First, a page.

As I wound my way around Coal Creek, approaching the eastern terminus of the pass on this rainy morning, I was particularly struck by the tall, slender trees layering the northwestern slope of Mt. Axtell. Rather than use a wide-angle lens, I felt a telephoto would be more appropriate to help accentuate the vertical nature of the landscape, which reminded me of a box of freshly dipped paint brushes ready to apply their brilliant gold, green, orange and crimson colors to an otherwise gray autumn canvas.

See more of Jon Reynolds’ work at

UW Arboretum, Madison, Wisconsin

Canon EOS 30D, Canon EF 70-200mm f/2.8L USM at 280mm with a Canon 1.4x TC I, Gitzo 3531 with Really Right Stuff BH-55 ballhead. Settings: 1/25 sec., ƒ/5, ISO 800.

By Ravi Hirekatur

The trees in this forested area, Wingra Woods, are predominantly maple, and almost all of them turn yellow during the fall, giving a surreal sense of a yellow world. This is one of my favorite places to go for fall photography.

The UW Arboretum consists of 1,200 acres of land that has been restored to natural conditions for purposes of research, education, ecological experiments and a refuge for wildlife. It consists of the oldest restored prairies with an extensive and most varied collection of restored ecosystems, including savannas and wooded areas. It’s managed by the University of Wisconsin-Madison. The prairie and savanna areas are rich with wildflowers of southern Wisconsin and are great places for macro photography. There’s plenty of wildlife, including birds and mammals.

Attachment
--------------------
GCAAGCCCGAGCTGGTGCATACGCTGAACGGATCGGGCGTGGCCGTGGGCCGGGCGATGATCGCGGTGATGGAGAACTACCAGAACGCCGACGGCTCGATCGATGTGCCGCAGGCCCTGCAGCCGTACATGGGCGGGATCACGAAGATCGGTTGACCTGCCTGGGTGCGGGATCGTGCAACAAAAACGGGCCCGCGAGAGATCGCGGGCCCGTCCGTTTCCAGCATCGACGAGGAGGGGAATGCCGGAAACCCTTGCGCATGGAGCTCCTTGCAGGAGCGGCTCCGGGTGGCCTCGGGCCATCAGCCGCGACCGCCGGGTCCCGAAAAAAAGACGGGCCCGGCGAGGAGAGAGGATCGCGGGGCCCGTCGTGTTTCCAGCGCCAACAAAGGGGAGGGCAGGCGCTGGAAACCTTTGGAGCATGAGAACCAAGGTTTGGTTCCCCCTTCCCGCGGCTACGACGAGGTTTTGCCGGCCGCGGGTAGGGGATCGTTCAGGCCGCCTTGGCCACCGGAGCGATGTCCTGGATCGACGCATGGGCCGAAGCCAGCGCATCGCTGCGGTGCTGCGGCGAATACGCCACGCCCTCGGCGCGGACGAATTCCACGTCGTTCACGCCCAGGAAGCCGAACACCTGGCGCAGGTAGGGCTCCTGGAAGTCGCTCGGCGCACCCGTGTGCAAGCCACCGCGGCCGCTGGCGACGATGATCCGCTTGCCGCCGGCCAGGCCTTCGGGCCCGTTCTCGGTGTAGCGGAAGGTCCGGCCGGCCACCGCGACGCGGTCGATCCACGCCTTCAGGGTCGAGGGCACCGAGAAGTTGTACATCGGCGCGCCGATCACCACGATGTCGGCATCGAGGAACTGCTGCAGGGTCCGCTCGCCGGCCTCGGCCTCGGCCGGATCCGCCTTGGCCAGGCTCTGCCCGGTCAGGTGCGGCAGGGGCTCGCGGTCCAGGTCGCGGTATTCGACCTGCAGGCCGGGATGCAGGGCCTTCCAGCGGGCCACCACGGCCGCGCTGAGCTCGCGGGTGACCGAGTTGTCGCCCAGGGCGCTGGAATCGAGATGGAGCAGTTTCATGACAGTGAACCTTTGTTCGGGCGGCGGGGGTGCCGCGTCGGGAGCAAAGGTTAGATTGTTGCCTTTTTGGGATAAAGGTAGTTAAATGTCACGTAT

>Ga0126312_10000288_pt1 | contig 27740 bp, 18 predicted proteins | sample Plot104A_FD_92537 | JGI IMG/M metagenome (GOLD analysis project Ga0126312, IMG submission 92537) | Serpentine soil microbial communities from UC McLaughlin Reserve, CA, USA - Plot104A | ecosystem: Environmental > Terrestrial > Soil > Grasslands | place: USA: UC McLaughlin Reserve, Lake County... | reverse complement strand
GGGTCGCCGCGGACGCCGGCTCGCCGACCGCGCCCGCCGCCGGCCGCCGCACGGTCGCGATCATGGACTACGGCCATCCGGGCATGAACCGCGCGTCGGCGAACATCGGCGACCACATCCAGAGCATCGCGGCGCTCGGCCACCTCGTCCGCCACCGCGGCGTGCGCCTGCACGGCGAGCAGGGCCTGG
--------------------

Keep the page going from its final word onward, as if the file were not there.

I was photographing the fall color landscape when this deer showed up. I quickly changed to a telephoto lens, and the deer didn’t move. I had just enough time to make two images before the deer bolted. It was pure luck.

See more of Ravi Hirekatur’s work at

Great Smoky Mountains National Park, Tennessee places for fall color photos: Tennessee

Nikon D7200, AF-S DX NIKKOR 55-300mm f/4.5-5.6G ED VR, Gitzo tripod. Exposure: 1/15 sec., ƒ/10, ISO 200.

By Marcella Raust

I found this group of trees while hiking on the Laurel Falls Trail near Fighting Gap Creek Road in Great Smoky Mountains National Park. I was there during the second week of October hoping to see the peak of the fall foliage colors. It was cloudy that day, which was an ideal condition for photographing these trees without the contrast of bright sunlight. There was also very little breeze and motion among the leaves, so I was able to take the photograph at a long enough exposure to get good depth of field. I was also able to photograph this scene so that there was no sky visible in the background. The fall colors were beautiful, but I also really liked the way there were still some green leaves mixed in with the red, yellow and orange colors.

See more of Marcella Raust’s work at

Monongahela National Forest, West Virginia

Nikon D3s, AF-S NIKKOR 24-120mm f/4G ED VR, Gitzo tripod. Exposure: 1/4 sec., ƒ/16, ISO 200.

By Stan Bysshe

Not all photo trips go as planned. A friend and I scheduled a trip to West Virginia to photograph the fall foliage. We consulted the peak foliage maps and drew up our itinerary to include Blackwater Falls State Park and the Dolly Sods Wilderness in the Monongahela National Forest. We wanted to get in a sunrise shoot at Bear Rocks Preserve, a particularly colorful site at Dolly Sods, but the weather did not cooperate. It poured rain most of the time we were out photographing. Bear Rocks was especially challenging.